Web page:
- The P-8 will ensure Norway’s ability to remain NATO’s gatekeeper in the north. Strategic surveillance and intelligence in the maritime domain are vital to NATO’s situational awareness, and therefore a high priority mission for Norway.
Norway and several of our allies are integrating fifth-generation capabilities, which give us more strategic impact. This also means that we will need to shorten our readiness time. We used to have weeks and months to prepare. Now we need to be ready in hours.
The Royal Norwegian Air Force is currently adapting in accordance with Norway’s Long Term Plan. How will this affect the Royal Norwegian Air Force?
In addition to the previously mentioned purchases, the Long Term Plan confirms the need for protected and sustainable bases. With the current technology development around us, we need to make sure that our bases are sufficiently protected. We are therefore concentrating our activity towards fewer, but more protected air bases. This starts with early warning. In the next years, Norway will purchase new long-range radars, in order to give us increased early warning.
Thereafter, we need to make sure that we can handle incoming threats. Therefore, the government has highlighted the importance of a multi-layered Ground Based Air Defence. We are also working on our Force Protection concept for our bases. All of these projects are being handled in close cooperation with the Norwegian Defence Research Establishment, which makes me confident that the decisions made today, will give us what we need for the future.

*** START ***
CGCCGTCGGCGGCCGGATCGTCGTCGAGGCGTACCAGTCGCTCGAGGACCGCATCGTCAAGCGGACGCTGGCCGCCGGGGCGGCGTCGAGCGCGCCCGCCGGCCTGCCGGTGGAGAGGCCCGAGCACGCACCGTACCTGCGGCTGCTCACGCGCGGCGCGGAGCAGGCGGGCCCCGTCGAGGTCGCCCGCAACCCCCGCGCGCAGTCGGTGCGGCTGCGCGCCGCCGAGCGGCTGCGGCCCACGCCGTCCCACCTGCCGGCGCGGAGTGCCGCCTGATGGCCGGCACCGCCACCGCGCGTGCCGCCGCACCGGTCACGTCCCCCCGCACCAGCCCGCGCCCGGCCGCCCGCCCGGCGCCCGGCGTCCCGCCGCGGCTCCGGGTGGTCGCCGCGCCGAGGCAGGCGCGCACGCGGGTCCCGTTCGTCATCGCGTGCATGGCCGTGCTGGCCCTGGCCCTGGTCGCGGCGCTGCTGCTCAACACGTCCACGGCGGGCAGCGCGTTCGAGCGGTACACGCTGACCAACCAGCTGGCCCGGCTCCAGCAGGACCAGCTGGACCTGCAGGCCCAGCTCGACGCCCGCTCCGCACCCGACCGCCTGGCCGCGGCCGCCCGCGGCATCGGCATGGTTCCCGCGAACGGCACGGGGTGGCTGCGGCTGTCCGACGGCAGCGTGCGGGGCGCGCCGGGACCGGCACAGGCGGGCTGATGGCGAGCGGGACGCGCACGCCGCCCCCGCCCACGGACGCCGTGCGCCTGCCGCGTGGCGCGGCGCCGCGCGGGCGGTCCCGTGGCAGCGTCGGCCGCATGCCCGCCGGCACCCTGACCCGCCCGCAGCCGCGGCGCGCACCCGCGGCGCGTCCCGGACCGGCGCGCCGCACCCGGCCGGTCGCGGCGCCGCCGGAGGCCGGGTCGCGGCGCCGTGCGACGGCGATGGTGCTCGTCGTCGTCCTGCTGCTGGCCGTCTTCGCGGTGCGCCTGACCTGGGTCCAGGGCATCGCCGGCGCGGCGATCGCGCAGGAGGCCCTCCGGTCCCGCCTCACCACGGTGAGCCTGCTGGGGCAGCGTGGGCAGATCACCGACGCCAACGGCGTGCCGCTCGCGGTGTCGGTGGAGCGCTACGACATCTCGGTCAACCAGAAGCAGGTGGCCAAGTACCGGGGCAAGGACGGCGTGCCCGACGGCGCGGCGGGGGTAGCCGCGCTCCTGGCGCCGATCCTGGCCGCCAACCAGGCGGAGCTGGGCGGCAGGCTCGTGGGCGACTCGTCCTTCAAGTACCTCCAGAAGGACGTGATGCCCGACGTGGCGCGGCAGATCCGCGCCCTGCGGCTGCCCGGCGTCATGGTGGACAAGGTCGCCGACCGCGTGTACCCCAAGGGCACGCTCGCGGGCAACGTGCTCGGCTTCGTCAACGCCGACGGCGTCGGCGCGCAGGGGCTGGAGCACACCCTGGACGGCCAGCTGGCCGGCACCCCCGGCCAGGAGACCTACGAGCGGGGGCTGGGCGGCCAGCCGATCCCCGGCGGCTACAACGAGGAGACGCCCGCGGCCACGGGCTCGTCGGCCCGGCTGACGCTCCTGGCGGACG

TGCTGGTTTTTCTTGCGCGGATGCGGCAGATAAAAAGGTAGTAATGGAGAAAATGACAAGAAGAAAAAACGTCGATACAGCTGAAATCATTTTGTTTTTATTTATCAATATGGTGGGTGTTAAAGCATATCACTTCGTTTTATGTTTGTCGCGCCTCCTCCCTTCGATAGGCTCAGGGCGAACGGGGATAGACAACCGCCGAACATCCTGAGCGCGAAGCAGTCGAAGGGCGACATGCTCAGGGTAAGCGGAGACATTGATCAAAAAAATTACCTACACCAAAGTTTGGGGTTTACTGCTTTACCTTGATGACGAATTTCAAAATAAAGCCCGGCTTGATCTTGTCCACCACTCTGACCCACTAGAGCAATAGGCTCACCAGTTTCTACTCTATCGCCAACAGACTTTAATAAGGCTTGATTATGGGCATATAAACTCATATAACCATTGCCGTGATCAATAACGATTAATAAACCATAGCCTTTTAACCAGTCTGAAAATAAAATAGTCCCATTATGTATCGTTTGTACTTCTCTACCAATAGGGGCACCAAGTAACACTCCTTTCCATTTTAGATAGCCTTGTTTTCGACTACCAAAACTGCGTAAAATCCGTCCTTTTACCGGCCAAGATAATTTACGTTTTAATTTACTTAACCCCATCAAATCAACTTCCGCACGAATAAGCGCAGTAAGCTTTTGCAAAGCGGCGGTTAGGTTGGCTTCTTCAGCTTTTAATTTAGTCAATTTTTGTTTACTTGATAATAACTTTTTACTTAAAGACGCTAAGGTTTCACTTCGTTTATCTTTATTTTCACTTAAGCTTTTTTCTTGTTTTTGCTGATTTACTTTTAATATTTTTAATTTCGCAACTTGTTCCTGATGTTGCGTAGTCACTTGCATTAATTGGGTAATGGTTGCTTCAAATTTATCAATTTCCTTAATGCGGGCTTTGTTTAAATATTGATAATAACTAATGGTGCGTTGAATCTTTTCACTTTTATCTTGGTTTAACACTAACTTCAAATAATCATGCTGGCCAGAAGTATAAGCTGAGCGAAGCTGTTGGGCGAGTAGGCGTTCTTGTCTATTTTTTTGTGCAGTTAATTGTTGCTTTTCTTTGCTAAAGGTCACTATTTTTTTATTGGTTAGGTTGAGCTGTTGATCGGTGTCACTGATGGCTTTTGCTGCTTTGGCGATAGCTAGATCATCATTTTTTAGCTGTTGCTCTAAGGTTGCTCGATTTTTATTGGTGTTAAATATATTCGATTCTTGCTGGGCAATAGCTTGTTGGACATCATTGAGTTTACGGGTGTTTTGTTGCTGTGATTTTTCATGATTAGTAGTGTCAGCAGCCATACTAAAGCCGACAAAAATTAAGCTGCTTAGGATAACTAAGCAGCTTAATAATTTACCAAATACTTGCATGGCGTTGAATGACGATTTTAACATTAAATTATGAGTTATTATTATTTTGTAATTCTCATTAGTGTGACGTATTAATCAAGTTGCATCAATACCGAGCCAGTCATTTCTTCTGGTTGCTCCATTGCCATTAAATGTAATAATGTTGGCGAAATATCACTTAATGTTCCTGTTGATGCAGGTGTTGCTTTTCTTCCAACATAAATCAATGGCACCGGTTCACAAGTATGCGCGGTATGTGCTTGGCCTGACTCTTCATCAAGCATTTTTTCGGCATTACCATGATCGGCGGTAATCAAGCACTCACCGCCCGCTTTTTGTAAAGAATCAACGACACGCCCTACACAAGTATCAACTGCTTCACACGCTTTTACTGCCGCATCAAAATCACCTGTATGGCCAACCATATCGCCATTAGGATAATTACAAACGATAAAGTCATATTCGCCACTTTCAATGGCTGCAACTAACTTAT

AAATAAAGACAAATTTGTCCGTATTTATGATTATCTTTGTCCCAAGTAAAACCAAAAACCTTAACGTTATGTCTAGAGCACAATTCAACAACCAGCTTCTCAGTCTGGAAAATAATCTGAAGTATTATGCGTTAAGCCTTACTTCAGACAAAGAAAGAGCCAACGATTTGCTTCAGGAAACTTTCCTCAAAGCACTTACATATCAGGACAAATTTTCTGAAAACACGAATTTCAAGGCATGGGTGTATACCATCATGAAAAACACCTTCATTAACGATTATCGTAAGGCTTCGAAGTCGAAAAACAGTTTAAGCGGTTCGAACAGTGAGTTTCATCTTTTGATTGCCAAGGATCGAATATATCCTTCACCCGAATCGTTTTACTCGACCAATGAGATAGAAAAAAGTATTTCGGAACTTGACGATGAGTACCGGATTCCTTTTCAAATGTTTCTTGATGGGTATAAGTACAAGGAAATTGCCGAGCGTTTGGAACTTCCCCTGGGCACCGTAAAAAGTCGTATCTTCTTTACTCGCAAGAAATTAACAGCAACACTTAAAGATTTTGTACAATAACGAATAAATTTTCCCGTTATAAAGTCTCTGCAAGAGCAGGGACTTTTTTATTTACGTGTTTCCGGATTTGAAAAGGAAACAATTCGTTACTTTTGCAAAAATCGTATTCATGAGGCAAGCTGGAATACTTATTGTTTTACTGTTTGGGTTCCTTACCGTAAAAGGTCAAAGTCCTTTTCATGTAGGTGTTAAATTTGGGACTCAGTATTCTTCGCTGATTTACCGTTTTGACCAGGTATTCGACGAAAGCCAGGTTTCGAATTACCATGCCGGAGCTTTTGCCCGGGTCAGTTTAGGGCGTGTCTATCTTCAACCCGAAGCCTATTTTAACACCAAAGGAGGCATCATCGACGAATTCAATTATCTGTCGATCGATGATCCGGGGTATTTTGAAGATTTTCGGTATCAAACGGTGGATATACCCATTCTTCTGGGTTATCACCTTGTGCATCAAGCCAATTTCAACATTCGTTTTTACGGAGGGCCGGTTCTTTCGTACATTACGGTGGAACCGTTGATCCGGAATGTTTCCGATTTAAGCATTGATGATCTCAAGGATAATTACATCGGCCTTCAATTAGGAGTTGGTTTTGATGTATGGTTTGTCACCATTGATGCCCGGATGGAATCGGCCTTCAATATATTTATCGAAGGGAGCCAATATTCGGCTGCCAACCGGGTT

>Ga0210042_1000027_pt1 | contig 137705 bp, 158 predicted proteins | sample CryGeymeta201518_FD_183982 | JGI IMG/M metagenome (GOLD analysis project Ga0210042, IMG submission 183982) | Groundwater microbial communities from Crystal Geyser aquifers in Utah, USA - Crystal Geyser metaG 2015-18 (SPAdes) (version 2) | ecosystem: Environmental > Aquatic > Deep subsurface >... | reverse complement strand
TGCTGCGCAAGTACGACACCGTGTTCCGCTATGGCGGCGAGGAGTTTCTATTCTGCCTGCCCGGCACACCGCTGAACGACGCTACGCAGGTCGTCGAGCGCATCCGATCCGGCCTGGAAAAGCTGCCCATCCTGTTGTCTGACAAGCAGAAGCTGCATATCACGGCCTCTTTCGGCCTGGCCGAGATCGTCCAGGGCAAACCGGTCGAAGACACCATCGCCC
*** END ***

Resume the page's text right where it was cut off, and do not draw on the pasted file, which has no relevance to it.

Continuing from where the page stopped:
What do you see as the biggest challenge with all the fifth-generation capabilities being introduced in NATO?
From my point of view, the most important factor is our ability to make sure that our air command and control, and therefore our contribution to Joint command and control, is up to the new standards. I would specify it to two areas: System and competence.
The introduction of NATO Air Command and Control System (ACCS) will be one of the cornerstones in our NATO Integrated Air and Missile Defence System (NATINAMDS). My concern is on three main topics: Cost, time and performance. If the end product ends up being further delayed, too costly for the nations, or with a performance that will reduce the effect of our new capabilities, then we are moving in the wrong direction. We can’t have a fourth generation command and control system managing fifth-generation capabilities.
Secondly, we need to change our view on competence. Air Power has always been strategic by nature. And as our assets increase their strategic impact; our airmen also increase their strategic impact. This goes all the way from our airmen at the squadrons, to the airmen at the strategic level.
We will, therefore, need to change our mindset and look closely into how we train and educate our airmen. Fifth-generation capabilities need fifth-generation competence. This must be developed, and we also have to make sure that we have the right competence in the right position. This is especially true on the joint level, as there will be an even greater demand for air assets in the future.
With the introduction of fifth-generation assets, might this cause a change in Norway’s security policy?